“In a democratic scheme, money invested in the promotion of learning gives a tenfold return to the people even as a seed sown in good soil returns a luxuriant crop.”- Mahatma Gandhi

 

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Best, John W. and James, V. Kahn (1992). Research in Education. New Delhi: Prentice- Hall of India Pvt. Ltd., pp. 351- 457. Kothari C.R.(1990)Research Methodology, Anmol Publishers, New Delhi. Koul Lokesh. (2003) Methodology of Education Research, Third Revised Edition, Delhi, Vikas Publishing Pvt, Ltd. Garag, A. Madhu, Pujar, L. Lata (2015). Factors influencing study habits among residential and non-residential school children. Karnataka journal of agricultural sciences Vol 28, No 3 (2015): July - September, 2015

Ajita Singh Tiwari & Uma Vyas

BIODIVERSITY ITS CONSERVATION AND THE ROLE OF SOCIAL MEDIA PLATFORMS- AS FACILITATOR

Jul-Aug,2017, Vol - 4/35, Page - 6001/6010

  

Social media plays an inevitable role in the life of millions of people worldwide. Social media platforms are increasingly being used for various purposes in a wide range of fields, which also includes biodiversity conservation. Through these platforms we can strengthen our biodiversity conservation effort, which is utmost necessary as biodiversity forms the critical foundation for the human well being and development. For conservation of biodiversity it is better to understand how various ways can impacts biodiversity at local and global levels. This paper tried to evaluate the potential of social media platforms in biodiversity conservation in Bareilly district of Utter Pradesh State of India. This paper also discusses the role that social media may play in biodiversity conservation for future human existence and sustainable development. The findings of research shows that there is great potential of social media for conservation to take place provided that it has specific rather than general aims.

\"\"Keywords: Biodiversity, conservation, sustainable human development, social media, social media platforms, communication

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Bogner, F. X. (2002), The influence of a residential outdoor education programme to pupil’s environmental perception. European Journal of Psychology of Education, 18, 19-34. Colker, R. M., & R. D. Day. (2004), Issues and recommendations. A conference summary: Conference on personnel trends, education policy and evolving roles of federal and state natural resources agencies. Renewable Resources Journal, 21, 6–32. Convention on Biological Diversity (CBD) (2009), Rio de Janeiro, UNCED. Education, 38, 54-58. European Platform for Biodiversity Research Strategy (EPBRS.) (2006), Recommendations of the meeting of the European Platform for Biodiversity Research Strategy. http://www.epbrs.org/PDF/EPBRS-FI2006-Education(final).pdf

Namesh Kumar

EFFECT OF SCHOOL ENVIRONMENT ON THE PERSONALITY TRAITS OF XII GRADE STUDENTS OF JALANDHAR CITY

Jul-Aug,2017, Vol - 4/35, Page - 6011/6018

 Conducive school environment will help in the positive development of the personality Which can be reflected in the development of the personality traits like optimism, intelligence, intelligence disciplined mind, general emotionality adventurous, energetic, truthfulness etc. On the other hand if the curriculum is faulty, the teaching methods are not child-centered then there will be hindrance in the proper developments of positive traits of personality. Then the traits such as unreflective, modesty, suspicious, day-dreaming etc are developed in the child.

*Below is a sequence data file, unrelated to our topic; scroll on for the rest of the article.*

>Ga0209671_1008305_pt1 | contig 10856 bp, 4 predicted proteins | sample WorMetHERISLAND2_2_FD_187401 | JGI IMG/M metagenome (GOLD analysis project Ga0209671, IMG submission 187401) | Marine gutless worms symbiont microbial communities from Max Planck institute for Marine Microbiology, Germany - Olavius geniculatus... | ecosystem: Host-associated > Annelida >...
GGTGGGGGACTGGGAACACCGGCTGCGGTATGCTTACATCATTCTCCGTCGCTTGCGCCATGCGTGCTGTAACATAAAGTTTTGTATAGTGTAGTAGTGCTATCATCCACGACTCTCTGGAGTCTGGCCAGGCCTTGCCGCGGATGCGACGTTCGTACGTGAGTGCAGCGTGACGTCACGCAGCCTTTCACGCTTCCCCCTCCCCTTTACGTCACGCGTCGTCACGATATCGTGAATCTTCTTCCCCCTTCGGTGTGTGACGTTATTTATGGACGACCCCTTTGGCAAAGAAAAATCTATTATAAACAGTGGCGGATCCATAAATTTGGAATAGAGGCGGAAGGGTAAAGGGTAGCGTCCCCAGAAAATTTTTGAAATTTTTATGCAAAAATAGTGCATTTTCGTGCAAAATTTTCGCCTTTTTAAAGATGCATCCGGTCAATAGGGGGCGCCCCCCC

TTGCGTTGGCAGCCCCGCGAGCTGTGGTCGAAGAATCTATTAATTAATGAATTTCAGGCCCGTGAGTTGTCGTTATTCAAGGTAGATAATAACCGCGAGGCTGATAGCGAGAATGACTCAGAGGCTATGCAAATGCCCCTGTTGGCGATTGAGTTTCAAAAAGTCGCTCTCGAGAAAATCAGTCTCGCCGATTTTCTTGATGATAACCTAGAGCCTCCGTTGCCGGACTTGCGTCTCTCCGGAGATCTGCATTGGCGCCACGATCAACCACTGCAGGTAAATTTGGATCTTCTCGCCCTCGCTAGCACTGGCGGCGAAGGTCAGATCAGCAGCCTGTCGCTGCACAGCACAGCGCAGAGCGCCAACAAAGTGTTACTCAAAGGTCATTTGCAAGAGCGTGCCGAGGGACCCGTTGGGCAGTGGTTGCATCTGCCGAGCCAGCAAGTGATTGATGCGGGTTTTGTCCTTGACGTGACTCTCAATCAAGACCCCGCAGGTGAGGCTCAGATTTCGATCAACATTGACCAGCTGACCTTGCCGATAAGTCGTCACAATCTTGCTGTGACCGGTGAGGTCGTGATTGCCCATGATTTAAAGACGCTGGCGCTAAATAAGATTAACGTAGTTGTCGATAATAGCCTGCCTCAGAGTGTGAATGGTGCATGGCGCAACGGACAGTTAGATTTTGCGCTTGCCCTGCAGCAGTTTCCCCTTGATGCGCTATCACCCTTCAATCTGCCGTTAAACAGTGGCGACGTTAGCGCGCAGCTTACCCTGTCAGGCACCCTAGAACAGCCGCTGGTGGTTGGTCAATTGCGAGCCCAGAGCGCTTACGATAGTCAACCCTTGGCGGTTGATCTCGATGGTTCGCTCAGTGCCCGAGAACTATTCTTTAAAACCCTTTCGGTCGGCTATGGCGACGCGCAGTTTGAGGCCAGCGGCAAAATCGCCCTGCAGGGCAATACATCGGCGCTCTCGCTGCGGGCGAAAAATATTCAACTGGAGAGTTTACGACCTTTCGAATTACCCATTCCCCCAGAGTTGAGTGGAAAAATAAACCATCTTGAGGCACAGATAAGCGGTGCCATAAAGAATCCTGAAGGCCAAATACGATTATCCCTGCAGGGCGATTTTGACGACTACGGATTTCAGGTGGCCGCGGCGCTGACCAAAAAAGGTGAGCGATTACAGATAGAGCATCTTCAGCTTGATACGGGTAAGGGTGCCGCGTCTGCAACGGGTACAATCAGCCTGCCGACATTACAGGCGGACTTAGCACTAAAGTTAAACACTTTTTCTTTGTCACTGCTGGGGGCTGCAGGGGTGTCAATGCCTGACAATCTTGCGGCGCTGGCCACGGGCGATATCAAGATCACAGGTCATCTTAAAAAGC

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Aggarwal J.C. (2001) “Theory and Practice of Education”, New Delhi, Vikas Publishing House Pvt. Ltd. Allport, G.W. (1961) “Pattern and Growth in Personality”, (4th Edition), New York, Holt. Best, John. W. & Kahn, James. V. (1992): “Research in Education”, (6th Edition), New Delhi Prentice Hall of India Pvt. Ltd. Bhatia H.R. (1965), “A Text Book of Educational Psychology”, Bombay, Asia Publishing House. Bhatia K.K. (1986) “Principles of Education”, Delhi, Kalyani Publishers. Boring, F.G. Langfield, H.S. and Weld, H.P. (1961) “Foundations of Psychology”, New York, Johan Wiley and Sons (Indian Editions). Chauhan S.S. (2000), “Advanced Educational Psychology”: Delhi, Vikas Publishing House. Dash Muralidhar (2000), “Educational Psychology”, Delhi, Deep and Deep Publications Pvt. Ltd. Eysenck, H.J. (1971) “The Structure of Hurnan Personality” (3rd Edition), Methhew and Co. Garrett, Henry E. (2004), “Statistics in Psychology And Education”, New (Delhi, Paragon International Publishers. Gupta, Dr. S.P. (2002), “Statistical Methods”, New Delhi, Sultan Chand and Sons. Hillway, Tyrus (1954), “Introduction to Research”, Boston, Haughton Mifflin Co. Jersild A.T. (1978), “The Psychology of Adolescence”, New York, Macmillian Co. Kaul, Lokesh (1999), “Methodology of Educational Research”, (3rd Edition) New Delhi, Vikas Publishing House Pvt. Ltd.

D. Hassan

MAJOR PROBLEMS AND ISSUES OF TEACHER EDUCATION

Jul-Aug,2017, Vol - 4/35, Page - 6019/6027

 On teacher education a deep study conducted on problems and Issues. During study it found that major issues are working of teacher education institutions, erosion of value, structure of teacher Programme, realization of constitutional goals, developing creativity, developing life skills, social issues and development of Science and technology. After the deep study and discussion with educationists found that improvement in working of teacher education institutions, knowledge of science and technology, realization of constitutional goals, emphasis on value education, healthy discussion on social issues, restructuring of teacher education programme, development of creativity and development of life skills are major remedies to bring improvement and quality in the teacher-education. These remedies will be helpful to Centre and State Governments, best educationist, Policy Makers, colleges and universities to bring reforms and bright the future of teacher-education.